Declining mining payouts led to UK dividends dropping 8.3% in Q3, according to the latest dividend monitor report from financial services firm Computershare.
A large decline in one-off payouts and a 23.6% drop in mining sector dividends saw the headline figure falling to £27.5bn in the three months to the end of September.
However, growth was significantly better outside the mining sector, reaching 7.2% on an underlying basis, with regular dividends up 2.4%.
The utility sector was the strongest contributor to growth, paying out a record £2.7bn, which was largely attributed to inflation-linked dividend policies.
The report highlighted large caps as the main drivers of UK dividend growth, with a number of mid-cap companies making cuts in Q3.
One in six companies across the UK market cut its dividend across the three months, with a significant proportion in the mining sector.
“Current reductions from mining companies are masking much better growth from the wider market, with the fourth quarter already delivering very encouraging growth,” said Mark Cleland, Computershare CEO.
“However, there is significant uncertainty about the outlook beyond 2023, and the extent to which UK and global economies respond to the rising cost of finance and tighter credit conditions will be an important driver of company earnings and therefore dividend growth.
“The banking and oil sectors remain healthy at present, but we anticipate a more challenging dividend environment ahead. Meanwhile, mining profits remain under pressure and, elsewhere, sectors sensitive to a hard-pressed consumer are more likely to feel the pinch.”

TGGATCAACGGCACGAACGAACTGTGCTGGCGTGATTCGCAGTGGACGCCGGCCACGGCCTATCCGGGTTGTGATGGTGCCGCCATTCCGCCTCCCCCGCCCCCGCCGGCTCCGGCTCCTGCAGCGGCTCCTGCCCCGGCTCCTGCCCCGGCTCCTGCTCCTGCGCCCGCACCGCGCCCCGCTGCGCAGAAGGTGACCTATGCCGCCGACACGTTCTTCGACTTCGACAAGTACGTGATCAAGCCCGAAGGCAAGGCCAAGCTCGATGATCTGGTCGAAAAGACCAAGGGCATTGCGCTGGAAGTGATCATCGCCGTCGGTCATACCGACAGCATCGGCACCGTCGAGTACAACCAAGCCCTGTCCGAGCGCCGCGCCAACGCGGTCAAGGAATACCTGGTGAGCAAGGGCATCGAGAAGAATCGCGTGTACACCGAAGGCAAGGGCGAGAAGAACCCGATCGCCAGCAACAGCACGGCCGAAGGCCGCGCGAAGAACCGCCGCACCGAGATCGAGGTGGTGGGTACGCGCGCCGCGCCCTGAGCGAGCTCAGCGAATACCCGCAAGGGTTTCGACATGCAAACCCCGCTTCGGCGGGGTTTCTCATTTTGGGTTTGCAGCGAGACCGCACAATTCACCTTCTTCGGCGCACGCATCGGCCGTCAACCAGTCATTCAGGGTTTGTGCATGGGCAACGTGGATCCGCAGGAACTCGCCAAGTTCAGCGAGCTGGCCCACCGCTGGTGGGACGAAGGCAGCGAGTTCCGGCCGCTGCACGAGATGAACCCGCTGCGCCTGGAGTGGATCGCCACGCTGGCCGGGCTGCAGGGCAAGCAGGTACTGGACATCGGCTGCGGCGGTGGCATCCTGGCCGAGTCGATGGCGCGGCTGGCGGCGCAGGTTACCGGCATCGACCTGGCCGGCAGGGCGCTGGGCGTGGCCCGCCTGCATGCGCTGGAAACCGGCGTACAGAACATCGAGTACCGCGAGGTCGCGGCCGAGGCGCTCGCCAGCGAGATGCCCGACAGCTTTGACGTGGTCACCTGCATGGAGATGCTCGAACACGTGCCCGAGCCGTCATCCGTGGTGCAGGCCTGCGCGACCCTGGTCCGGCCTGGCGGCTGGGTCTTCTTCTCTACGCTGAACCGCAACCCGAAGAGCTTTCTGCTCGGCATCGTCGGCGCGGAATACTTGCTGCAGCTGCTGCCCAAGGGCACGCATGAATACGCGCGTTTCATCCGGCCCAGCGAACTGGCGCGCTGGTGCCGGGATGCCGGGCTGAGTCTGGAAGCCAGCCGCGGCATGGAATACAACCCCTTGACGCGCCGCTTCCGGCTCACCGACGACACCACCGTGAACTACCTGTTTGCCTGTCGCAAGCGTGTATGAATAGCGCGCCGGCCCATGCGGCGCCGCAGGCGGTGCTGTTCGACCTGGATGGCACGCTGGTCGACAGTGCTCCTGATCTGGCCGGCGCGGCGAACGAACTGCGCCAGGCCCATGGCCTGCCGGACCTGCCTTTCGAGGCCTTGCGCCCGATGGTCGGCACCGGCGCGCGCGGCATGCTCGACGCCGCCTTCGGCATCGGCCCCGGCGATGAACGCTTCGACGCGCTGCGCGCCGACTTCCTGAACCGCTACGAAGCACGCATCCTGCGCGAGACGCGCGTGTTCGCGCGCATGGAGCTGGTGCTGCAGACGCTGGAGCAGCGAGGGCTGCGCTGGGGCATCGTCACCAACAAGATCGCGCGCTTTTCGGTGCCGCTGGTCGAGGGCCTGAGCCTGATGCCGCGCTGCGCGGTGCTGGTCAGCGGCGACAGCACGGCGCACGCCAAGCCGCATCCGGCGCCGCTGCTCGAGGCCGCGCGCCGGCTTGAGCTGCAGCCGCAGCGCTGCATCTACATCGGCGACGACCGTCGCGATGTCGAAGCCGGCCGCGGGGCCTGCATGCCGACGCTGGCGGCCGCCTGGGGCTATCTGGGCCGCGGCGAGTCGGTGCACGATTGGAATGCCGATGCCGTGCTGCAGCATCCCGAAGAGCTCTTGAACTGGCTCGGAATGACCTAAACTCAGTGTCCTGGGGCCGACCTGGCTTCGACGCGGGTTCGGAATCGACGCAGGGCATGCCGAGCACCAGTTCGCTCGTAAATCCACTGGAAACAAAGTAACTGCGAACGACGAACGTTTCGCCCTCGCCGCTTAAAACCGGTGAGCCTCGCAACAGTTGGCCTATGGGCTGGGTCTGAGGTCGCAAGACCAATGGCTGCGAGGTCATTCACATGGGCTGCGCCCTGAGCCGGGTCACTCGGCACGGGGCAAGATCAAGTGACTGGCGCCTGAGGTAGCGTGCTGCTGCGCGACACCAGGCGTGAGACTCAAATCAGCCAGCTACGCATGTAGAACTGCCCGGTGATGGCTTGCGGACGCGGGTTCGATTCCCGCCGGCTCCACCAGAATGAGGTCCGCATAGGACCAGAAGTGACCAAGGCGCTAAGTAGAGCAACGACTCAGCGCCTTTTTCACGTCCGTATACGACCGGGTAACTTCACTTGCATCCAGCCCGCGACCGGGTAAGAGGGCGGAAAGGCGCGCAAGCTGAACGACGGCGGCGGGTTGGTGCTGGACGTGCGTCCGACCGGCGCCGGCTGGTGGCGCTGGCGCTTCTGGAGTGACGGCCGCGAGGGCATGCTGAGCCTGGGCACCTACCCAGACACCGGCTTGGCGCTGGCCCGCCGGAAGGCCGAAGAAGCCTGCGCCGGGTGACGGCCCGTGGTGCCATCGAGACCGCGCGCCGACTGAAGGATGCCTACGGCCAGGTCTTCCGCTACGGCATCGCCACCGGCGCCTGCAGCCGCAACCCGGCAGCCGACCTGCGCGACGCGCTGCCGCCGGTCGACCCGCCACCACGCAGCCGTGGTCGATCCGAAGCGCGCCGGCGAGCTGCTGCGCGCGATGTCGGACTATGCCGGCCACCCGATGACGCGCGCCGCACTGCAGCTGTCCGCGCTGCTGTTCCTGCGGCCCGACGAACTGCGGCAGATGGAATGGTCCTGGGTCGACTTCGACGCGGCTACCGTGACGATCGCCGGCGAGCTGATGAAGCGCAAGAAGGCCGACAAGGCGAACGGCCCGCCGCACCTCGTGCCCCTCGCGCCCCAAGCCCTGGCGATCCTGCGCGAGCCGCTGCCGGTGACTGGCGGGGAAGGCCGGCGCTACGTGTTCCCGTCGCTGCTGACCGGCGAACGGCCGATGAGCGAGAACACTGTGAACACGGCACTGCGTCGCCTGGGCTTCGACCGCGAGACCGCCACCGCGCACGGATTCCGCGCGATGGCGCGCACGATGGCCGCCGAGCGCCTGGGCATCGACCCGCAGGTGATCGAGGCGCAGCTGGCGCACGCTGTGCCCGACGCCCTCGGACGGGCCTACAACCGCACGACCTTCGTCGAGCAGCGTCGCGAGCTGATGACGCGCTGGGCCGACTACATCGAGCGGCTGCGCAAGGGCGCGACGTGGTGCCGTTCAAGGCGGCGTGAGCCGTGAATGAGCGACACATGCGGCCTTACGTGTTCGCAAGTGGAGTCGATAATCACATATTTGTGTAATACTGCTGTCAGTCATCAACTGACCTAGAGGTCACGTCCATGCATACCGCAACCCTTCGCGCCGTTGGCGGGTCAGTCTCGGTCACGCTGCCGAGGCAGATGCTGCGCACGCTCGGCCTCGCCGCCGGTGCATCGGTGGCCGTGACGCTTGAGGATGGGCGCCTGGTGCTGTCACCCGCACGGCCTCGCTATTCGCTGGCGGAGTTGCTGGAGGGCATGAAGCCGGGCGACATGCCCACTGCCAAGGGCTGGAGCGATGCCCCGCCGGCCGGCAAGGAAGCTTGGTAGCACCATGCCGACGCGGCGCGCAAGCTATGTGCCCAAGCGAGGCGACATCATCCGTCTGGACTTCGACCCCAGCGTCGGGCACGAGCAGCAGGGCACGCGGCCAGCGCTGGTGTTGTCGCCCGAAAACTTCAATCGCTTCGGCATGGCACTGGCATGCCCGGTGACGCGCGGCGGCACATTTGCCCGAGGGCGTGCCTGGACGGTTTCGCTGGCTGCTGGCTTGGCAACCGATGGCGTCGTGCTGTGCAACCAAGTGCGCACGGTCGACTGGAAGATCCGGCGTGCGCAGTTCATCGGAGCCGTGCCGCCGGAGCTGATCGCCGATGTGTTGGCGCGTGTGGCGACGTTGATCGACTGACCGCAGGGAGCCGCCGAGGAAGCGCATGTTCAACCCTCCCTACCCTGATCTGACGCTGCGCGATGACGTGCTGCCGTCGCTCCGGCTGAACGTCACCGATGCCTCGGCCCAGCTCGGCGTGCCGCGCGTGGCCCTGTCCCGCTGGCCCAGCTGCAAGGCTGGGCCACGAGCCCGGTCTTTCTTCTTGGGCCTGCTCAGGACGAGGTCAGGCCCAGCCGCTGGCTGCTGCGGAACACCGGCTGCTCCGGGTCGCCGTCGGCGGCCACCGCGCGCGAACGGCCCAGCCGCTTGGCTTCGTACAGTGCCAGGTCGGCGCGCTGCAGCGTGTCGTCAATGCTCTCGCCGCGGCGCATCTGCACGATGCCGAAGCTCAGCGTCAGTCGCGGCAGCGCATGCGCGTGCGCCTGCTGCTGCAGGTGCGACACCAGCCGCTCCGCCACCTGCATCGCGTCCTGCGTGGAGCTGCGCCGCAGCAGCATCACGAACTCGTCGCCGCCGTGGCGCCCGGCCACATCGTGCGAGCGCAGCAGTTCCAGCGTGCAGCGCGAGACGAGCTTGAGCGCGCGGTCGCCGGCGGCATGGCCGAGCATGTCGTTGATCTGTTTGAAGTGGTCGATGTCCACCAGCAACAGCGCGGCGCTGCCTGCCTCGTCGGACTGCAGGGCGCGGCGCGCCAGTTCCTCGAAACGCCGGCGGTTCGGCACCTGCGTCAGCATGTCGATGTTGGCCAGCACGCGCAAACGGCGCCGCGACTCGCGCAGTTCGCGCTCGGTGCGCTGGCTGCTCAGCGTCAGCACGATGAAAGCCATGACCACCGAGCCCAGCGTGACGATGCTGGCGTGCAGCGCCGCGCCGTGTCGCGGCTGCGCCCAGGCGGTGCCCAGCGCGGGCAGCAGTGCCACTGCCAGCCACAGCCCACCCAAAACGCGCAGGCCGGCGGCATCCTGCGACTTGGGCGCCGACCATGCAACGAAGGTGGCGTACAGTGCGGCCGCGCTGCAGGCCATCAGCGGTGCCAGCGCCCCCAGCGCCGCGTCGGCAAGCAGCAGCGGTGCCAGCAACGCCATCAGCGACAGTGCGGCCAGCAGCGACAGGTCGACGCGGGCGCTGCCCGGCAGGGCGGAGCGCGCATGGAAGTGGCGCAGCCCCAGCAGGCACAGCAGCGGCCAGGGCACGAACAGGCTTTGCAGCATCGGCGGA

Declining special dividends
Declining one-off special dividends was a key contributor to the overall fall in pay outs, falling during by three quarters to just £835m in Q3, which reduced the headline growth rate by over seven percentage points.
For the year as a whole, the Computershare dividend monitor expects special payouts to be £7bn lower than in 2022.
Business disposals and combinations that form part of M&A activity are often a catalyst for one-off special dividends.
Computershare’s Cleland added: “Special dividends are volatile, but they are on a shrinking trend following a bumper couple of years.
“The shrinking continued in Q3 and reflects sector-specific factors, such as the downward phase of the commodity cycle, the dissipation of the post-pandemic catch-up – when some companies used special dividends to make up for a lack of payments during early days of the outbreak – and sharply lower M&A activity in 2023.”